The Great Mahele (redivision of Hawaiian soil proposed by King Kamehameha III) allowed private land ownership for the first time. Large areas of Maui’s coffee are grown at this time, but this is later replaced by sugar cane and other crops.


Coffee production begins to struggle to survive due to bad weather, lack of labor and pests. By the 1860s, coffee had all but disappeared from the Hawaiian Islands.


Coffee plantations in Kauai’s Hanalei Valley are being destroyed by the coffee rot.


Coffee exports total 49,000 pounds.


Coffee exports rise to 452,000 pounds.


English merchant Henry Nicholas Greenwell, who moved to the Kona region to establish coffee as a recognized brand, achieves his goal and is recognized at the World’s Fair in Vienna for his outstanding Kona coffee.


Coffee exports fall to less than £150,000.


Jhon Gaspar builds the first coffee grinder in Hawaii in Kealakekua Bay.


Many immigrants from Japan and China start working on the plantations, attracted by the coffee industry.


Hermann Widemaan introduces a variety of Guatemalan coffee beans to the island. This variety is known today under the name “Kona Typica” and is the most commonly grown in Hawaii.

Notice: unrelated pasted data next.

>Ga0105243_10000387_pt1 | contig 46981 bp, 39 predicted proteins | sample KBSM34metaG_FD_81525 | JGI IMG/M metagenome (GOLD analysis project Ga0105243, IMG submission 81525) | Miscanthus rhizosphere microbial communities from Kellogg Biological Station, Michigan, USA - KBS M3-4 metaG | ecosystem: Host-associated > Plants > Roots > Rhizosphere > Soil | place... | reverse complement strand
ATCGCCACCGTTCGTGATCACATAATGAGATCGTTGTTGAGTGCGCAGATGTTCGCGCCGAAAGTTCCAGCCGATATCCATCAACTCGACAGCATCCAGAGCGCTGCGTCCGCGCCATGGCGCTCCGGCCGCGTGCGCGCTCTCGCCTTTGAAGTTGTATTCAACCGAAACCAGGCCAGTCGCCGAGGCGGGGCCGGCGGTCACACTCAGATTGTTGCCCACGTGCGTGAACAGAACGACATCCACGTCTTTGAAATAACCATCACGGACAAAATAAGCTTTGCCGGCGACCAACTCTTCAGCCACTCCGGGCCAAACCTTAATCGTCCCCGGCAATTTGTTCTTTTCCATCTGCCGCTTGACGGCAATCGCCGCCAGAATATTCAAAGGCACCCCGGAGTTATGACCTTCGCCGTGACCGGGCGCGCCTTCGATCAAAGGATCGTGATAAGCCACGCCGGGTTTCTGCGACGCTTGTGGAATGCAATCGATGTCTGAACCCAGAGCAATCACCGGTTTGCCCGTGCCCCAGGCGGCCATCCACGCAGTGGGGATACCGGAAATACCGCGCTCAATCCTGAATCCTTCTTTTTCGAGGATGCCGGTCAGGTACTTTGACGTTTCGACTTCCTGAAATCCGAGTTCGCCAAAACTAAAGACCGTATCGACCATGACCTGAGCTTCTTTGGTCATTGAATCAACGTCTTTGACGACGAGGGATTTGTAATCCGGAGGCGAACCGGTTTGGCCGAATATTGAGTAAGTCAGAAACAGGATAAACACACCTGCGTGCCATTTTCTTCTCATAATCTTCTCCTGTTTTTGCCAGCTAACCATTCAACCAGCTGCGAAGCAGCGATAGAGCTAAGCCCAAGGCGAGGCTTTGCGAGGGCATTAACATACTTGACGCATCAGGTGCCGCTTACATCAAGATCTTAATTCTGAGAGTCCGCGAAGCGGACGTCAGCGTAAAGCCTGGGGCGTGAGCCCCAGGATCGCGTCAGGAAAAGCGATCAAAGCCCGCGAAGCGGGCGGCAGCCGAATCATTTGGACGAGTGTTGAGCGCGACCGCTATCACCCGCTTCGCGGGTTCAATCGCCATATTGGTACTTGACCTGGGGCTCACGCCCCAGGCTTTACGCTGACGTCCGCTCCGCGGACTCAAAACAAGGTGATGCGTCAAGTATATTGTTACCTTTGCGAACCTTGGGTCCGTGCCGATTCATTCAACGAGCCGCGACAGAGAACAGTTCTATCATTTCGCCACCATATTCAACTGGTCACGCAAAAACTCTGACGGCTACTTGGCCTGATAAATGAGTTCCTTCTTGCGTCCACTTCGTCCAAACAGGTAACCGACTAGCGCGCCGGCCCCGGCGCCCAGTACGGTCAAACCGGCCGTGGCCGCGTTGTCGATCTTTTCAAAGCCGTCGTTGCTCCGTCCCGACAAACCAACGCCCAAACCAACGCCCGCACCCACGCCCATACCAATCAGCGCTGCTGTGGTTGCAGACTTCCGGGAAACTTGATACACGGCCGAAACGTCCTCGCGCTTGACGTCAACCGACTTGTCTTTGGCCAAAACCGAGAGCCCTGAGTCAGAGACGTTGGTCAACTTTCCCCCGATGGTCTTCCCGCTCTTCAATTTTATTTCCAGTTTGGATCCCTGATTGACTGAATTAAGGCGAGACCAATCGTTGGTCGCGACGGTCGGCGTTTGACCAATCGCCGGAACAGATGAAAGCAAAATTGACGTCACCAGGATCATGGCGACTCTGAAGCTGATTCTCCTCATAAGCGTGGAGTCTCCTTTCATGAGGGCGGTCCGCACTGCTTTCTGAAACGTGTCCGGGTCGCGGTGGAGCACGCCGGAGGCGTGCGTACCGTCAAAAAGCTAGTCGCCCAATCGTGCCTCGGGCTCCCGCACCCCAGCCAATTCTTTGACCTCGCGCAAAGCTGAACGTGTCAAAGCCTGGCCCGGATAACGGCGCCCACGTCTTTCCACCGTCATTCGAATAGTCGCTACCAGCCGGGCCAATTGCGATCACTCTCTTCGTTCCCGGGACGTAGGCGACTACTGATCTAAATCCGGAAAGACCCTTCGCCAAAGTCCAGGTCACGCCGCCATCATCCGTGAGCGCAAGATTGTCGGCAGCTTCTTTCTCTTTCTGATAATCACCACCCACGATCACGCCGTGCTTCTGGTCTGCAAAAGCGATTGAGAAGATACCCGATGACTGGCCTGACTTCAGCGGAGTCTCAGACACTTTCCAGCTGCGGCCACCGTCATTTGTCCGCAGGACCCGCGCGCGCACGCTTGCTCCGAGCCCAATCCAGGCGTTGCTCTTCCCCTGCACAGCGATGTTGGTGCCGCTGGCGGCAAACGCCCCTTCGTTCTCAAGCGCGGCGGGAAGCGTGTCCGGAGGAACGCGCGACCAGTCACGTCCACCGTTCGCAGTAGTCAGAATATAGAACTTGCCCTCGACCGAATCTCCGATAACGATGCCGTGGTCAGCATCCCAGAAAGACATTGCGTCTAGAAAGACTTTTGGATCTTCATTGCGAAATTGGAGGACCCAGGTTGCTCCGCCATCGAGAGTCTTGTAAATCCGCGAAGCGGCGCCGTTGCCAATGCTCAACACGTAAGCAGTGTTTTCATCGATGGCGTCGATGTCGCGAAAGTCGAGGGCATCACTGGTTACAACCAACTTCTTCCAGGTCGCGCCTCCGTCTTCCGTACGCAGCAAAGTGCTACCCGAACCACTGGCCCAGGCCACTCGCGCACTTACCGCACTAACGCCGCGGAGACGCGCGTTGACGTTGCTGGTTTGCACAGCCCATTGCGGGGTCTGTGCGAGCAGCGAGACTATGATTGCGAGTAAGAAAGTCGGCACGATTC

The United States begins occupying the Hawaiian Islands.


The global collapse in coffee cultivation, caused by oversupply, is sending coffee prices plummeting, and coffee plantation owners are being forced to turn to sugar production again.


Tariffs on sugar cane shipped from Hawaii to the United States will be eliminated.


Coffee production in Hawaii is about 2.7 million pounds.


The situation for coffee in Hawaii begins to improve as World War I significantly boosts domestic demand for coffee. The island is also benefiting from the plight of Brazil, whose coffee crop is devastated by a frost, leading to a global coffee shortage.


Many Filipinos come to Hawaii to work on the coffee farms during the harvest months and then on the sugar cane plantations in the spring.


With the onset of the global economic crisis, coffee prices begin to fall. Many farmers have defaulted on their loans.

1930 – 1940